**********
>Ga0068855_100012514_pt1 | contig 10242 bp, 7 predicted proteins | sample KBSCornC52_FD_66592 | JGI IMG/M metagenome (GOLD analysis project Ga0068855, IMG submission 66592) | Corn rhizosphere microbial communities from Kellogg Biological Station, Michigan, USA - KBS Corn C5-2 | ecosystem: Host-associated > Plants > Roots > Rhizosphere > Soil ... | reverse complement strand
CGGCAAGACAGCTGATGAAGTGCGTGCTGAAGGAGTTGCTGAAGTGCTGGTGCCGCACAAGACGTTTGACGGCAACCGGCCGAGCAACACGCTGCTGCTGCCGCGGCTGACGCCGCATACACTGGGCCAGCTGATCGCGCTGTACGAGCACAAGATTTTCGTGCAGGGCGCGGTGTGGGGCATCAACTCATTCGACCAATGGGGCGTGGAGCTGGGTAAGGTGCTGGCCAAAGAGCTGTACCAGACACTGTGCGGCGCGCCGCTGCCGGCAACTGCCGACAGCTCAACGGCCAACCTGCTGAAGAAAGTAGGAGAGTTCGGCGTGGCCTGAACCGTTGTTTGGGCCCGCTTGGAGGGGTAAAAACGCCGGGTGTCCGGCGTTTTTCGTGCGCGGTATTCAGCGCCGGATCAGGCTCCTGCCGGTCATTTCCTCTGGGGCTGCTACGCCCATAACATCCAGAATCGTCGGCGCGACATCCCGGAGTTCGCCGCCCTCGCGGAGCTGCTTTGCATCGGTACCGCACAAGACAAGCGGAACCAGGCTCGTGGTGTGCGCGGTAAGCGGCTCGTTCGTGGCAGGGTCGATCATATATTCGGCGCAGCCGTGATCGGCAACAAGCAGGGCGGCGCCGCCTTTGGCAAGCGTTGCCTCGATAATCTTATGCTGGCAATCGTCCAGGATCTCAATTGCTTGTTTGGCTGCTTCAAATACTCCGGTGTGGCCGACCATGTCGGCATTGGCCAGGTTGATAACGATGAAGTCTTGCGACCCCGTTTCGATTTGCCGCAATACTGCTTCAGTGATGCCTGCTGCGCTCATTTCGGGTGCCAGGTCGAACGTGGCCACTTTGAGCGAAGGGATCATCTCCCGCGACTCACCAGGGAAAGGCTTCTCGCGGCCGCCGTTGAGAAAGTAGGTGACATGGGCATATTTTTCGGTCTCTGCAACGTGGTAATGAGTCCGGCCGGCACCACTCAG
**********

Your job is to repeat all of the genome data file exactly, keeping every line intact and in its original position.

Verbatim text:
>Ga0068855_100012514_pt1 | contig 10242 bp, 7 predicted proteins | sample KBSCornC52_FD_66592 | JGI IMG/M metagenome (GOLD analysis project Ga0068855, IMG submission 66592) | Corn rhizosphere microbial communities from Kellogg Biological Station, Michigan, USA - KBS Corn C5-2 | ecosystem: Host-associated > Plants > Roots > Rhizosphere > Soil ... | reverse complement strand
CGGCAAGACAGCTGATGAAGTGCGTGCTGAAGGAGTTGCTGAAGTGCTGGTGCCGCACAAGACGTTTGACGGCAACCGGCCGAGCAACACGCTGCTGCTGCCGCGGCTGACGCCGCATACACTGGGCCAGCTGATCGCGCTGTACGAGCACAAGATTTTCGTGCAGGGCGCGGTGTGGGGCATCAACTCATTCGACCAATGGGGCGTGGAGCTGGGTAAGGTGCTGGCCAAAGAGCTGTACCAGACACTGTGCGGCGCGCCGCTGCCGGCAACTGCCGACAGCTCAACGGCCAACCTGCTGAAGAAAGTAGGAGAGTTCGGCGTGGCCTGAACCGTTGTTTGGGCCCGCTTGGAGGGGTAAAAACGCCGGGTGTCCGGCGTTTTTCGTGCGCGGTATTCAGCGCCGGATCAGGCTCCTGCCGGTCATTTCCTCTGGGGCTGCTACGCCCATAACATCCAGAATCGTCGGCGCGACATCCCGGAGTTCGCCGCCCTCGCGGAGCTGCTTTGCATCGGTACCGCACAAGACAAGCGGAACCAGGCTCGTGGTGTGCGCGGTAAGCGGCTCGTTCGTGGCAGGGTCGATCATATATTCGGCGCAGCCGTGATCGGCAACAAGCAGGGCGGCGCCGCCTTTGGCAAGCGTTGCCTCGATAATCTTATGCTGGCAATCGTCCAGGATCTCAATTGCTTGTTTGGCTGCTTCAAATACTCCGGTGTGGCCGACCATGTCGGCATTGGCCAGGTTGATAACGATGAAGTCTTGCGACCCCGTTTCGATTTGCCGCAATACTGCTTCAGTGATGCCTGCTGCGCTCATTTCGGGTGCCAGGTCGAACGTGGCCACTTTGAGCGAAGGGATCATCTCCCGCGACTCACCAGGGAAAGGCTTCTCGCGGCCGCCGTTGAGAAAGTAGGTGACATGGGCATATTTTTCGGTCTCTGCAACGTGGTAATGAGTCCGGCCGGCACCACTCAG